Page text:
George Kittle, T.J. Hockenson part of 'rare' breed of NFL tight end
Allen Park — Before he went into coaching, Detroit Lions head coach Dan Campbell pieced together a solid playing career. But a little more than a decade after he hung up his cleats, the former tight end recognizes his abilities never held a candle to the athletes who dominate the position he played 11 seasons for four franchises after being selected in the third round of the 1999 NFL draft.
"It certainly has evolved," Campbell said. "I could do none of those things (modern tight ends do). I was basically a tackle. There is no comparison. The athletes now, I'll tell you what, every year they get bigger, faster, stronger and more explosive. That's just kind of the nature where this league has gone, really.
"I was slow slug, that's what I was."
With T.J. Hockenson in Detroit, Campbell has the opportunity to coach one of those new breeds of tight ends. But the guy who will be across the sideline in the team's season opener this week, San Francisco's George Kittle, he's on another level.
"Look, I think I've had a lot of respect for Kittle, just from afar, watching him," Campbell said. "I think he's one of the rare tight ends who can do everything and does it well. He does the dirty work, he's not afraid to block, he can do all that stuff on the perimeter, pass block, but yet he's a dynamic receiver. He's big, strong and physical."
Because of the game's evolution, most tight ends coming out of college are pass-catchers first and blockers second. Campbell refers to trend as "big skill," a term he regularly used when talking about Atlanta Falcons rookie Kyle Pitts ahead of this year's draft.
"When I think of a tight end, I think of somebody that still blocks the perimeter like Gronk (Rob Gronkowski), Kittle and those guys vs. big skill," Campbell explained. "Big skill is a guy who can do some of that, but really he's a mismatch. He's just a big basketball player that can run, get open and create separation. I know this, both players, they're somewhat rare. I would say it's probably even rarer to find a guy who can create separation and still block like a tackle. I think those guys are very rare."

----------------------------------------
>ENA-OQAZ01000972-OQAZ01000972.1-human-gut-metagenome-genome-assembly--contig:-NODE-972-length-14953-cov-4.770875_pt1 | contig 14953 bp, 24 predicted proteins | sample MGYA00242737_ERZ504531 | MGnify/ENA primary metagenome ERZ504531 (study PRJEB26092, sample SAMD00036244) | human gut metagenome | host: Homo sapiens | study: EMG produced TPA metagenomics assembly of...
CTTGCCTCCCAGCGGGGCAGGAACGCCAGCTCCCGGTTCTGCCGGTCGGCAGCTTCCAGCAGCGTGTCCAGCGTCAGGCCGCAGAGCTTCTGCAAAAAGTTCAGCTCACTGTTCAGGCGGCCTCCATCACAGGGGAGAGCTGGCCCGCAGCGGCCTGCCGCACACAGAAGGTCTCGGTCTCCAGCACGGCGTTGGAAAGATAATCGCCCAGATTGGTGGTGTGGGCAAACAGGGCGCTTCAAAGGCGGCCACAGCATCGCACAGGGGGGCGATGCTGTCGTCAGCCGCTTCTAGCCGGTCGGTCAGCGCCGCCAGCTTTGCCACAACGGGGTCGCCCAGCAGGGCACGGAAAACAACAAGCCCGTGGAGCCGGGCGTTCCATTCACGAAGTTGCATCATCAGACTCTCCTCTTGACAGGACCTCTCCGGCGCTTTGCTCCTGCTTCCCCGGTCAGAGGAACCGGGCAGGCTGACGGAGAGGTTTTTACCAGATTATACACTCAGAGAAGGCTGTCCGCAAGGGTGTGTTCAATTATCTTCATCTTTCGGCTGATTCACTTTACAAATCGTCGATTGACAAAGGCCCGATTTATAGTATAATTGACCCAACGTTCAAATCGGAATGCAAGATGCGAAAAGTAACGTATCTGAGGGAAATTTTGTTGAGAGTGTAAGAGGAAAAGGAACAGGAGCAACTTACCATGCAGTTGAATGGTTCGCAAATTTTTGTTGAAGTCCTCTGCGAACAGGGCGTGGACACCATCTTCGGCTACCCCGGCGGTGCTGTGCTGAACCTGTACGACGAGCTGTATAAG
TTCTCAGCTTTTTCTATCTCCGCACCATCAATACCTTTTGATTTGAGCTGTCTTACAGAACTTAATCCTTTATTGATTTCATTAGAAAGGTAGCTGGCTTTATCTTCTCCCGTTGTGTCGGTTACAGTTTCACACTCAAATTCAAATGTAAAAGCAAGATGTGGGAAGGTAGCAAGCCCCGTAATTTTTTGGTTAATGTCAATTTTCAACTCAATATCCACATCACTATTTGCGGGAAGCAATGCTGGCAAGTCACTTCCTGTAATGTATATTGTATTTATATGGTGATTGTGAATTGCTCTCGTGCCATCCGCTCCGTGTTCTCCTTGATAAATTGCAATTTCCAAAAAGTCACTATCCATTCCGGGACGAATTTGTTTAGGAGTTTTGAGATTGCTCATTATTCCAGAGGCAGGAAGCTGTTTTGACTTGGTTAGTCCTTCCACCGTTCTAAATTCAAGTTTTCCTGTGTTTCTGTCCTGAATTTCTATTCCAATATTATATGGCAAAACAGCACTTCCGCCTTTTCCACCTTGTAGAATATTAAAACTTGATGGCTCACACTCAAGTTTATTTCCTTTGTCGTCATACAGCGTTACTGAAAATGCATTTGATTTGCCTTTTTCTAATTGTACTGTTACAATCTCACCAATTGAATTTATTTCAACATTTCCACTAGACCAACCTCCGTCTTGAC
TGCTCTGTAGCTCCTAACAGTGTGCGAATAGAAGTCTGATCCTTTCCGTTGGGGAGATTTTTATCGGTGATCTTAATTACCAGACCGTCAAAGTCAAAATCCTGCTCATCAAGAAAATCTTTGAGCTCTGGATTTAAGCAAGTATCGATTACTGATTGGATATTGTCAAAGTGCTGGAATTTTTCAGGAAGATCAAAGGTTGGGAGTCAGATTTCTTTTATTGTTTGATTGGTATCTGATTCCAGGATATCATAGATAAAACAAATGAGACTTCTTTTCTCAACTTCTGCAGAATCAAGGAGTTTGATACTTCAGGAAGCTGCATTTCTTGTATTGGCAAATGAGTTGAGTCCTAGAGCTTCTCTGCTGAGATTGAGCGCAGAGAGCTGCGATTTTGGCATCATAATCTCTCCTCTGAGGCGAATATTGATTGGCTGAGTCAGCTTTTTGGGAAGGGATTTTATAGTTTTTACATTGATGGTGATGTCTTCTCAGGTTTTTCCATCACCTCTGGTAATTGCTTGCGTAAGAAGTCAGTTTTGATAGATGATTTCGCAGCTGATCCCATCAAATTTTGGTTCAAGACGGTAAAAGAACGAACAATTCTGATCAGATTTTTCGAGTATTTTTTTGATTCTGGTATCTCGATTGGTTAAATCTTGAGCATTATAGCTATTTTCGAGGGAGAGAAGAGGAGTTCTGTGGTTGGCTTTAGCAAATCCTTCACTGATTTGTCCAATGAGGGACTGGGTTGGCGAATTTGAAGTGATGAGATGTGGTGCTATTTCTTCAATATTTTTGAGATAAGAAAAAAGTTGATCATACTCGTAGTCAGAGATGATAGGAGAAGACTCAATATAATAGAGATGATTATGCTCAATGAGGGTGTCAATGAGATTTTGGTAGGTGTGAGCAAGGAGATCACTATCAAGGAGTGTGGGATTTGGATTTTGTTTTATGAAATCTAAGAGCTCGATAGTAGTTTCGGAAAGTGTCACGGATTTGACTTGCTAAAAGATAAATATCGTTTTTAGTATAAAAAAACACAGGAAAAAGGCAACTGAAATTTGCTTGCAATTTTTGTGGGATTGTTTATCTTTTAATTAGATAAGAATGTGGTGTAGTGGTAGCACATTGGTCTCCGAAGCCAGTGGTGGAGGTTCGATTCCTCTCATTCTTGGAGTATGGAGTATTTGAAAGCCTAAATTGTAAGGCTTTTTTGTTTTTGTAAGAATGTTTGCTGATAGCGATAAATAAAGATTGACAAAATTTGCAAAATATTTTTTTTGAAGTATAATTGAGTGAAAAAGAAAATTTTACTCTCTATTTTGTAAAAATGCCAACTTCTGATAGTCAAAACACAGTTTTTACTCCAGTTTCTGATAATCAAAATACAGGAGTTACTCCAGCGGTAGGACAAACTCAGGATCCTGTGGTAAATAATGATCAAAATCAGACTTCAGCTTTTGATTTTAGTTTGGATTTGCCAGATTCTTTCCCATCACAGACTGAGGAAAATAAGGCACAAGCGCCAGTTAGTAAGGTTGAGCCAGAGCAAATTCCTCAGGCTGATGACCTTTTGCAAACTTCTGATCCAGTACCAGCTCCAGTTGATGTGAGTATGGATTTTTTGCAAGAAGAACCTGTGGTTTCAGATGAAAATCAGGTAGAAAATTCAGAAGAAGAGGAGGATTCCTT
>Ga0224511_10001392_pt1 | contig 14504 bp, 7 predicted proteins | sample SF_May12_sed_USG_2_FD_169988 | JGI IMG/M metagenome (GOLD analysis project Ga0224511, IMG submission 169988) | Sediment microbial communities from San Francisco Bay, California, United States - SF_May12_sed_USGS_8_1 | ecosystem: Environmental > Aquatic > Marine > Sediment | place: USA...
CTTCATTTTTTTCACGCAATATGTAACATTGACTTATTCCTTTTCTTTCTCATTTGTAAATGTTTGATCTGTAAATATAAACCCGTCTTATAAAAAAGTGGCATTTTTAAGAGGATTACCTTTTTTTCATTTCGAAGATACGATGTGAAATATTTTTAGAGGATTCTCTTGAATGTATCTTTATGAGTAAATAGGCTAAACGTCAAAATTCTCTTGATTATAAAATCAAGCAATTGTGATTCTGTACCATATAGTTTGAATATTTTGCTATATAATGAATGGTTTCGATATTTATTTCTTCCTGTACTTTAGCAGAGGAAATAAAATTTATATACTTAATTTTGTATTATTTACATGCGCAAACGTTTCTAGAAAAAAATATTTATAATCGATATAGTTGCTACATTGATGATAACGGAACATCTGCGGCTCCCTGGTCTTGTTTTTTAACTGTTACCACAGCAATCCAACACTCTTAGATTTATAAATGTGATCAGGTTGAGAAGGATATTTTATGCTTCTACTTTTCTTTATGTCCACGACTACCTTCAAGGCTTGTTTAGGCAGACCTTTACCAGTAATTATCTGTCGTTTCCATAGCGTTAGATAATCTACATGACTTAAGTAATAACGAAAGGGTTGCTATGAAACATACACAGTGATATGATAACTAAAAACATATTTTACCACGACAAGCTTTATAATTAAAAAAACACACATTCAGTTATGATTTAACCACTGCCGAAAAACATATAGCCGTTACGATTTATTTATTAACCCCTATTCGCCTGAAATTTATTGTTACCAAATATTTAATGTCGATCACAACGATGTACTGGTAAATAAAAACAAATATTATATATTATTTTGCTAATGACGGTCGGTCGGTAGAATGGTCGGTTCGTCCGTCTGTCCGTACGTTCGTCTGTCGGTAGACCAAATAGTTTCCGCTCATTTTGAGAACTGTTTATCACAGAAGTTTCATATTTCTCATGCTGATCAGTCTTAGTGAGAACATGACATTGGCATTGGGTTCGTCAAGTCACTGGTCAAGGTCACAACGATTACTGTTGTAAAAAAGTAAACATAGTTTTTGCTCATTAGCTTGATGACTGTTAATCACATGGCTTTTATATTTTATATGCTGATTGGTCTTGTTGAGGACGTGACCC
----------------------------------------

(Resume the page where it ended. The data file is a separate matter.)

That's Kittle. Like Hockenson, he came out of the University of Iowa, where blocking remains a required skill to see the field. Both Kittle and Hockenson have carried that trait into the league, but Kittle, with two additional years of pro experience, is at a different level in his development, particularly the way he dominates in the 49ers' ground game.
As a pass-catcher, Kittles has averaged more than 80 yards per game the past three seasons, scoring 12 touchdowns in those 38 contests. During his most productive season, in 2018, he hauled in 88 passes for 1,377 yards.
Campbell, who could block with the best of them as a player, produced less as a receiver during his 114-game career — 91 catches, 934 yards — than Kittle did in that one season.
Hockenson hasn't matched Kittle in that department either, but he's on his way. In his second season with the Lions last year, he hauled in 67 balls for 723 yards and six touchdowns, earning Pro Bowl honors in the NFC after Kittle missed eight games due to injury.
"Our guy is pretty damn good, too," Campbell said. "He can do a lot of things that Kittle does, and I think for us, we've got to find ways to get him the football and let him do what he does. I know this, he can help us win."
At this point, it's well known that Kittle and Hockenson are close. A mentor at Iowa, Kittle and Hockenson are training partners during the offseason. Hockenson also got a guest spot in a commercial Kittle filmed this summer.
Despite the friendship and connection, Hockenson is making sure he approaches this week the same as any other.
"You know George is my guy," Hockenson said last month. "We're always talking, we've always got a little bit of a competitive edge going, so it's going to be fun. It's a game. You approach every game the same. George is on the other side, that's one of my best buds, so that just makes it even more special. But it's still just football, still a game I've been playing since I was seven years old, so no (added) pressure, no nothing, just going out there and doing my game."